Paragraph (6). Newspapers and periodicals. According self-authentication to printed materials purporting to be newspapers or periodicals is based upon the belief that the likelihood of forgery of such materials is slight. See Fed.R.Evid. 902(6) advisory committee’s note.
Accepting such materials as authentic, under this paragraph, does not necessarily answer other evidentiary concerns, such as materiality, relevancy, hearsay, etc. Likewise, accepting the authenticity of a newspaper or periodical does not resolve the issues of authority and responsibility for items contained therein. See Fed.R.Evid. 902(6) advisory committee’s note; Liberty Lobby, Inc. v. Anderson, 562 F.Supp. 201, 203 (D.D.C.1983), aff’d in part, rev’d in part, 746 F.2d 1563 (D.C.Cir.1984), vacated, 477 U.S. 242 (1986).
No corresponding principle exists under prior Alabama law. It should be noted, however, that Alabama has long provided statutory self-authentication status for published prices current and commercial lists when they are offered to prove the value of any article of merchandise. See Ala. Code 1975, § 12-21-113.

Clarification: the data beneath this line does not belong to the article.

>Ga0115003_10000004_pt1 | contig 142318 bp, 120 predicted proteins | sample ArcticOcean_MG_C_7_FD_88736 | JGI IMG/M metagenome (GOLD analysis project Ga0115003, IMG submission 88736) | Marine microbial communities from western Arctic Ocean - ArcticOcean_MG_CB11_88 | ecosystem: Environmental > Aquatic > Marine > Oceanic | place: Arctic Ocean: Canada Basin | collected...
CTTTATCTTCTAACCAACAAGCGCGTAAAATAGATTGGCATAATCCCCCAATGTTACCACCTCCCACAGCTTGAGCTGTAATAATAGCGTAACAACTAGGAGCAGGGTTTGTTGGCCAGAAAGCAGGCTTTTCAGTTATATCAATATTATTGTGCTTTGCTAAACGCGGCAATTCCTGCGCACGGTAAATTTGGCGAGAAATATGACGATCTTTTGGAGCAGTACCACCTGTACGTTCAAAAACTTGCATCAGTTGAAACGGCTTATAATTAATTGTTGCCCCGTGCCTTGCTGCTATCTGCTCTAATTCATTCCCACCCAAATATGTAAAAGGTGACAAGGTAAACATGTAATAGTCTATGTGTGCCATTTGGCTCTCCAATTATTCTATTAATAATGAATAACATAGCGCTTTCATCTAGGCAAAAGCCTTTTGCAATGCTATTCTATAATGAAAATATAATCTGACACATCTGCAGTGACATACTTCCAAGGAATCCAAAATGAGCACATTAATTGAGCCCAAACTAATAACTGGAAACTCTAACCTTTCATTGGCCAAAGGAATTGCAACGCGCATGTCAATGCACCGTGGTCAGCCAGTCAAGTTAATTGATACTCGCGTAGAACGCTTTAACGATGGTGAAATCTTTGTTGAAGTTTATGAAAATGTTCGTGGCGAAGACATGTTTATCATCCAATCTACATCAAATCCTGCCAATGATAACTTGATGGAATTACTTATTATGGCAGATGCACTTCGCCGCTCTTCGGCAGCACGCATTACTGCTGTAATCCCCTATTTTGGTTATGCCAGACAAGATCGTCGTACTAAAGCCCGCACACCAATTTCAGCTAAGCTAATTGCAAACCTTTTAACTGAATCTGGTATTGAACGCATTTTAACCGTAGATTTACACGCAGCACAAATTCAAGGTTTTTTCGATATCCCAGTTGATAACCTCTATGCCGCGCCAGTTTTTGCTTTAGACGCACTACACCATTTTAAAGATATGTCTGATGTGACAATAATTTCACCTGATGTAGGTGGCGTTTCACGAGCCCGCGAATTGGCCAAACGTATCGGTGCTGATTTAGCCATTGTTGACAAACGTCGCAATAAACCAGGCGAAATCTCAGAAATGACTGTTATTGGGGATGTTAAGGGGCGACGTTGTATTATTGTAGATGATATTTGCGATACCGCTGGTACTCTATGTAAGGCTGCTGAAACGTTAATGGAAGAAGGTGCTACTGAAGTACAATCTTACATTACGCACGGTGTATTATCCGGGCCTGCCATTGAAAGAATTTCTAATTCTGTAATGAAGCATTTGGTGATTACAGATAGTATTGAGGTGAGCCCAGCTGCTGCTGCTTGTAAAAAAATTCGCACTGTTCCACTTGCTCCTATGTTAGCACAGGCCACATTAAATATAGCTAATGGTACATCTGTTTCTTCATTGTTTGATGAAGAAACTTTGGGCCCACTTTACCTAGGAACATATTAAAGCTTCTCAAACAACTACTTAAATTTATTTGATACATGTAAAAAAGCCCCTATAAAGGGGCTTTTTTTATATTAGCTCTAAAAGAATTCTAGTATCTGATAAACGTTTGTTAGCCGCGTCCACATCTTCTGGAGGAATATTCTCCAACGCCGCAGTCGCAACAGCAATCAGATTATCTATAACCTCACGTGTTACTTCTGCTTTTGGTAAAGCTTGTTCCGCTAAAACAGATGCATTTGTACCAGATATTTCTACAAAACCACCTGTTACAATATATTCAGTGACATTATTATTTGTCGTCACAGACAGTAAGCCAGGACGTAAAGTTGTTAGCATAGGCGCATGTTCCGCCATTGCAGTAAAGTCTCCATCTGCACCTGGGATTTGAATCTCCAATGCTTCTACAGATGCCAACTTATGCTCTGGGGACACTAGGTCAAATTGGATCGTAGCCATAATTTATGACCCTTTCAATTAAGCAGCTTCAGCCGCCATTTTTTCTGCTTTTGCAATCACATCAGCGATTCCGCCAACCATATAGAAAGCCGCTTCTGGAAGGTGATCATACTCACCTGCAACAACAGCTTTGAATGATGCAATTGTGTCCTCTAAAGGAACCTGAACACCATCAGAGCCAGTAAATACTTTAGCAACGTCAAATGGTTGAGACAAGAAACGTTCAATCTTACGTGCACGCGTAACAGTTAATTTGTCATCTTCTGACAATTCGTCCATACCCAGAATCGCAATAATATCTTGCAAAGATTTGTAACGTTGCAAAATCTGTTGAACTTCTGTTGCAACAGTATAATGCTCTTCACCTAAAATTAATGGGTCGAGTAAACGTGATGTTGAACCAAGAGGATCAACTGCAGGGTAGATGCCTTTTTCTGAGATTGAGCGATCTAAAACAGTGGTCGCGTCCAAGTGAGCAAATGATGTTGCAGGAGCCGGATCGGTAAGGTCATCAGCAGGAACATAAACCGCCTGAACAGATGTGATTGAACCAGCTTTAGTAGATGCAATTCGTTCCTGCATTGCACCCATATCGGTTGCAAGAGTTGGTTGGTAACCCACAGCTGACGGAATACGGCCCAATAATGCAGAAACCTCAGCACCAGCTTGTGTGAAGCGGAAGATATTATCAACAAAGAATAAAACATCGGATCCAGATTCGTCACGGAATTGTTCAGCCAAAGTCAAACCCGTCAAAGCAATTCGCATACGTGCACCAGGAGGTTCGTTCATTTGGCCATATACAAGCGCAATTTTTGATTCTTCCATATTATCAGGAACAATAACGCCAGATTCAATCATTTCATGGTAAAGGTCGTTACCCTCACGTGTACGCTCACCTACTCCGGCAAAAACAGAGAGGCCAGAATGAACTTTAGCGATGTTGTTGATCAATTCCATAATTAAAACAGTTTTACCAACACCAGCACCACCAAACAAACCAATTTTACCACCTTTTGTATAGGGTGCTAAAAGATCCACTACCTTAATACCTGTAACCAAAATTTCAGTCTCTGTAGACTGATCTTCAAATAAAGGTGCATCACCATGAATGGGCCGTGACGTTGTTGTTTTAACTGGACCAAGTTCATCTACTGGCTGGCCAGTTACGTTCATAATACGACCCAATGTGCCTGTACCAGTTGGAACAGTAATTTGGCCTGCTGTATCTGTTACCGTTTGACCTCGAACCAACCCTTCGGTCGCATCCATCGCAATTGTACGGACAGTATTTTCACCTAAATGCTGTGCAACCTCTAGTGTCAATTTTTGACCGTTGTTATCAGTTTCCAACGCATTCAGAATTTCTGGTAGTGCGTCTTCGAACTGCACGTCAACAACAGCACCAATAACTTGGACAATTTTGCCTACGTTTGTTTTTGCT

Paragraph (7). Trade inscriptions and the like. Preliminary proof of genuineness is not required in regard to inscriptions, signs, tags, or labels when they (1) purport to have been affixed in the course of business and (2) indicate ownership, control, or origin. A very good statement of the reliability grounds underlying this form of self-authentication is found in the advisory committee’s note to Fed.R.Evid. 902(7): “The risk of forgery is minimal. Trademark infringement involves serious penalties. Great efforts are devoted to inducing the public to buy in reliance on brand names, and substantial protection is given them.”